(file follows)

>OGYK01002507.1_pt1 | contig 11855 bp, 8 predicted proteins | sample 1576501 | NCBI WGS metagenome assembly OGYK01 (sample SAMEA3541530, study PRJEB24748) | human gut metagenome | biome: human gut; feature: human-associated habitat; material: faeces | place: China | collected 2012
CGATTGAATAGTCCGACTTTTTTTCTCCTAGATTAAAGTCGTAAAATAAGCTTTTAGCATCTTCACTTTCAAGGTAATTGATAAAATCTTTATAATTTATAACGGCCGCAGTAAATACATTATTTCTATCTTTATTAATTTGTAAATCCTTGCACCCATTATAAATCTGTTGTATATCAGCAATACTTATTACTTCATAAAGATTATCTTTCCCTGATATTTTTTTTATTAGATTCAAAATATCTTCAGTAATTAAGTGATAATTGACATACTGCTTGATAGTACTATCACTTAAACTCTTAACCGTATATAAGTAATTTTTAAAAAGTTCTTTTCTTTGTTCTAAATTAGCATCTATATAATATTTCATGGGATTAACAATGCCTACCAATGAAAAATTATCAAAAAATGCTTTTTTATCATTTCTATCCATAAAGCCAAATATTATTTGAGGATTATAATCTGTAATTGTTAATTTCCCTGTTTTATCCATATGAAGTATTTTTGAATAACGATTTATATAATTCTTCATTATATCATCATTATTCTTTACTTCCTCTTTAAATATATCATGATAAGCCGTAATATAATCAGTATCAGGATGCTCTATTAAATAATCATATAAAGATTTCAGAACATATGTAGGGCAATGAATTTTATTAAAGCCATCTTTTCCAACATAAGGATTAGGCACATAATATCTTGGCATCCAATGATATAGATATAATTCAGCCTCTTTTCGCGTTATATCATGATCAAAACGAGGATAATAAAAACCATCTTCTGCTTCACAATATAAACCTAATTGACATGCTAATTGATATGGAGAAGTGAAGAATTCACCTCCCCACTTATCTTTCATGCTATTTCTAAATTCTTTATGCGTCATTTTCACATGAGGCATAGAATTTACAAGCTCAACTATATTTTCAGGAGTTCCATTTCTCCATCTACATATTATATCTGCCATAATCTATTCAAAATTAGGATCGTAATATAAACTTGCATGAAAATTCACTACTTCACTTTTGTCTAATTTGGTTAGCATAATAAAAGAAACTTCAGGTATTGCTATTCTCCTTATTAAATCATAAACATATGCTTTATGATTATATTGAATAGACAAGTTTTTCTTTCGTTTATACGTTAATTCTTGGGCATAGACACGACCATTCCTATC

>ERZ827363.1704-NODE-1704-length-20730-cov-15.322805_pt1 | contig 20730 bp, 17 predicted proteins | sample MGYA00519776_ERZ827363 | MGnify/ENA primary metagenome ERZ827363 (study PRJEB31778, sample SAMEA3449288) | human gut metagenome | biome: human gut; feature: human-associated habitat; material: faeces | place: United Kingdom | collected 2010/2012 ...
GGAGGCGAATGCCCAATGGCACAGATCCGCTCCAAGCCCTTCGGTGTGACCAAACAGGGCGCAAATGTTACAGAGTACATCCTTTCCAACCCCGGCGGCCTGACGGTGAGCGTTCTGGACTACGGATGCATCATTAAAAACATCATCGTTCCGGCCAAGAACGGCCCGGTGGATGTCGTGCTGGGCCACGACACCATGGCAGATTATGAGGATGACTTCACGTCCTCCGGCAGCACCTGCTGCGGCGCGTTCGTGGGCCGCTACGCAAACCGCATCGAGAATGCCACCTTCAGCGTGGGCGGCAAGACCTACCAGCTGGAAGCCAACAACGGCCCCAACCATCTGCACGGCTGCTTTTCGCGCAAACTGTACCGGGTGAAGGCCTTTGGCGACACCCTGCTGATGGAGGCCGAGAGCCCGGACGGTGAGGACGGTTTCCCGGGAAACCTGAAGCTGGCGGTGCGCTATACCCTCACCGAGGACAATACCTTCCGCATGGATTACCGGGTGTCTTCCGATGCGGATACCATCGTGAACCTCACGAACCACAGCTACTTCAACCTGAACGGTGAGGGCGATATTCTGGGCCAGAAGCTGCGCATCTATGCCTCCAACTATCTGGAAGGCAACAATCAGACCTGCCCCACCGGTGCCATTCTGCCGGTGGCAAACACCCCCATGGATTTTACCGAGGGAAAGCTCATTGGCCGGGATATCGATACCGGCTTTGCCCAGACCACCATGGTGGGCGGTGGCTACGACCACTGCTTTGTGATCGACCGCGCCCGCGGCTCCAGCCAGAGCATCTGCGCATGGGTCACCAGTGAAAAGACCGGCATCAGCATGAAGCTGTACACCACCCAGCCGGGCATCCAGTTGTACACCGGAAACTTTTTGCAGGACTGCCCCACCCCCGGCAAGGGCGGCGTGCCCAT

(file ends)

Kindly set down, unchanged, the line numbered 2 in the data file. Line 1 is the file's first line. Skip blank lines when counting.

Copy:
CGATTGAATAGTCCGACTTTTTTTCTCCTAGATTAAAGTCGTAAAATAAGCTTTTAGCATCTTCACTTTCAAGGTAATTGATAAAATCTTTATAATTTATAACGGCCGCAGTAAATACATTATTTCTATCTTTATTAATTTGTAAATCCTTGCACCCATTATAAATCTGTTGTATATCAGCAATACTTATTACTTCATAAAGATTATCTTTCCCTGATATTTTTTTTATTAGATTCAAAATATCTTCAGTAATTAAGTGATAATTGACATACTGCTTGATAGTACTATCACTTAAACTCTTAACCGTATATAAGTAATTTTTAAAAAGTTCTTTTCTTTGTTCTAAATTAGCATCTATATAATATTTCATGGGATTAACAATGCCTACCAATGAAAAATTATCAAAAAATGCTTTTTTATCATTTCTATCCATAAAGCCAAATATTATTTGAGGATTATAATCTGTAATTGTTAATTTCCCTGTTTTATCCATATGAAGTATTTTTGAATAACGATTTATATAATTCTTCATTATATCATCATTATTCTTTACTTCCTCTTTAAATATATCATGATAAGCCGTAATATAATCAGTATCAGGATGCTCTATTAAATAATCATATAAAGATTTCAGAACATATGTAGGGCAATGAATTTTATTAAAGCCATCTTTTCCAACATAAGGATTAGGCACATAATATCTTGGCATCCAATGATATAGATATAATTCAGCCTCTTTTCGCGTTATATCATGATCAAAACGAGGATAATAAAAACCATCTTCTGCTTCACAATATAAACCTAATTGACATGCTAATTGATATGGAGAAGTGAAGAATTCACCTCCCCACTTATCTTTCATGCTATTTCTAAATTCTTTATGCGTCATTTTCACATGAGGCATAGAATTTACAAGCTCAACTATATTTTCAGGAGTTCCATTTCTCCATCTACATATTATATCTGCCATAATCTATTCAAAATTAGGATCGTAATATAAACTTGCATGAAAATTCACTACTTCACTTTTGTCTAATTTGGTTAGCATAATAAAAGAAACTTCAGGTATTGCTATTCTCCTTATTAAATCATAAACATATGCTTTATGATTATATTGAATAGACAAGTTTTTCTTTCGTTTATACGTTAATTCTTGGGCATAGACACGACCATTCCTATC